“I did not,” Smite said, annoyed all over again. “I promised you I’d hold your secrets in confidence. You should have known that I would keep that vow.”
“Oh, yes. Lovely for me, that I should be forced to put my life in the keeping of a man who despised me.”
They faced each other directly for the first time that evening. Smite found himself growling. “Have you any idea how much of an insult it was when you believed that I would be so cavalier with my promises?”
“Why must it always be about you?” Dalrymple demanded. “I have been trying to be civil. How much must I abase myself before you, before you’ll deign to treat me as human? Why am I always the one who must put forth the effort?”
“Because you were the only one in the wrong,” Smite snapped.
Dalrymple turned white. “Is that what you think?”
“I never accused you of crimes. I never spread innuendo blackening your character. Yes, it is what I think. It also happens to be the truth.”
Dalrymple stood up. “Well. Fuck you, Turner. You could have stopped it at any time. For years, I begged you to tell me that you’d keep quiet. For years, you said nothing.”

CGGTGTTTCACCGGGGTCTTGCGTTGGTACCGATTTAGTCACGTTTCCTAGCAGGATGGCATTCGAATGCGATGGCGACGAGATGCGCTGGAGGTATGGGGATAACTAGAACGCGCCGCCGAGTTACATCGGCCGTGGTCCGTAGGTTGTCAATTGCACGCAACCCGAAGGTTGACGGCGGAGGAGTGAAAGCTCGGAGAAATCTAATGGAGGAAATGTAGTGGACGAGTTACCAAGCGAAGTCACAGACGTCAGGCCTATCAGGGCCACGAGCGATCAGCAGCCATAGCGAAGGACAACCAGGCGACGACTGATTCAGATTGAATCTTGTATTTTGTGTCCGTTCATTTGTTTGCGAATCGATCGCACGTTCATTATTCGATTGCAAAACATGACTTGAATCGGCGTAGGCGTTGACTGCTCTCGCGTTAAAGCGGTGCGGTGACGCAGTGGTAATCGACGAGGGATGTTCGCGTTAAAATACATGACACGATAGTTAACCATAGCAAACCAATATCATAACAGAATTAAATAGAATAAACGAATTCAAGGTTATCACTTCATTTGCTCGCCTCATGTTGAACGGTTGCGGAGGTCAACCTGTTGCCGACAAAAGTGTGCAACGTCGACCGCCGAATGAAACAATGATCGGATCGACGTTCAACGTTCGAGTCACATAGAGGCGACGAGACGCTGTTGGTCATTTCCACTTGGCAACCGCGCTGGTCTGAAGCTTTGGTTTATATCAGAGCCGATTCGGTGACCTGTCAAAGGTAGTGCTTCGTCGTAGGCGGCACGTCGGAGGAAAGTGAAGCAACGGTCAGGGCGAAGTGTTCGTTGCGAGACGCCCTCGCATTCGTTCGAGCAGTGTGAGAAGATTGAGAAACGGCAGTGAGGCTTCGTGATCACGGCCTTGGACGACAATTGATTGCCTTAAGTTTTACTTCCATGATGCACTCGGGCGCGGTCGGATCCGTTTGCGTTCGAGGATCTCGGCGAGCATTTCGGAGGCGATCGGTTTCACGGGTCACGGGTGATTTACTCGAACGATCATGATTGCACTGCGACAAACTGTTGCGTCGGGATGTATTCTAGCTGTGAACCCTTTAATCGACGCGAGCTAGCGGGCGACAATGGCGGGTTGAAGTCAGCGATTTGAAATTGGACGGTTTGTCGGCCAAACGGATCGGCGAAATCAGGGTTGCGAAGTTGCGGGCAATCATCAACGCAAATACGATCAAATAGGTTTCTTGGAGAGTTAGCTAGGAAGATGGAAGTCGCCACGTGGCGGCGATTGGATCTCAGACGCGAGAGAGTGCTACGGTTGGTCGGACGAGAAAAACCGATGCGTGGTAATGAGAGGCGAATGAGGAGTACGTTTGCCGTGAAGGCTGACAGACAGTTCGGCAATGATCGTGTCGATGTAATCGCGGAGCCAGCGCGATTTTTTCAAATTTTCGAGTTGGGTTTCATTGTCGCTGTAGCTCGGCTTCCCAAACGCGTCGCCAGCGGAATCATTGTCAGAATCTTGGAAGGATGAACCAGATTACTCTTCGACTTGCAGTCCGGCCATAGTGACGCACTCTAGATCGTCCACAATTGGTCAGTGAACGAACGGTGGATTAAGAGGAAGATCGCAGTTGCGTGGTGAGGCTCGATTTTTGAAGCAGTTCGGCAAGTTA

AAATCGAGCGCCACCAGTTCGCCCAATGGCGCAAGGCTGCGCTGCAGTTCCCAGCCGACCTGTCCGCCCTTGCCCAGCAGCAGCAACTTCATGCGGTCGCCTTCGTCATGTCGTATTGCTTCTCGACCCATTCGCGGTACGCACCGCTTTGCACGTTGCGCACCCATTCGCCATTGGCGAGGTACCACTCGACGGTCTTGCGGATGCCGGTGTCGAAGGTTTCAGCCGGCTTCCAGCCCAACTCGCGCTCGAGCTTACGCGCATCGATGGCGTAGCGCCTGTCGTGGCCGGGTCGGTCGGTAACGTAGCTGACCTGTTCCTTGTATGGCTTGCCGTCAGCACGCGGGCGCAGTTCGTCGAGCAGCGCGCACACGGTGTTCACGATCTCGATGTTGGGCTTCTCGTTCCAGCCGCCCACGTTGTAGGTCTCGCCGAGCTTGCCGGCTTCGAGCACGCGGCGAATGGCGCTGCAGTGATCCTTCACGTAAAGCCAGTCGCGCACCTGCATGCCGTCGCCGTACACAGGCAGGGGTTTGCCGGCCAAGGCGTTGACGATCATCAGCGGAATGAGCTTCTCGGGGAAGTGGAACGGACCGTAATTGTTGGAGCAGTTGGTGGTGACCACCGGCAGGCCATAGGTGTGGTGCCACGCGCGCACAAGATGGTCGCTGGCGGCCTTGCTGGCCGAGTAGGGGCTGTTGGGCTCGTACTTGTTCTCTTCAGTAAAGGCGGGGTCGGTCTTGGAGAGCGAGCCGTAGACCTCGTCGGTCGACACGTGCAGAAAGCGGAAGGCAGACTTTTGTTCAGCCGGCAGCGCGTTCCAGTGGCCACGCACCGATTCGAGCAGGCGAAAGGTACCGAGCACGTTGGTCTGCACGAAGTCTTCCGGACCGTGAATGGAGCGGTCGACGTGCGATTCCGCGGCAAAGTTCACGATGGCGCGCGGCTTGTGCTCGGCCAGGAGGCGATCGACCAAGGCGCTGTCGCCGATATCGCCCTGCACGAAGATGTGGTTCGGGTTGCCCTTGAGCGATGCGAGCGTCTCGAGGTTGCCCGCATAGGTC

“You should have known I would keep my promise.”
“Oh, I should simply have known without your saying so. I beg your pardon,” Dalrymple said icily. “When I weigh your scarcely-wounded vanity against my very real fear that I would face the gallows, you come up rather short.”
Smite caught his breath. He felt as if he’d had his legs swept out from under him, that he’d landed in an ignominious heap upon the ground. It made all his righteous anger seem…slightly less righteous. It made him even angrier that Dalrymple appeared to have an actual point.
Miranda had stepped away from them both, and she was watching with something akin to horror. For the first time, he saw himself through her eyes—cold, unforgiving, and in pursuit of principle to the point of pettiness.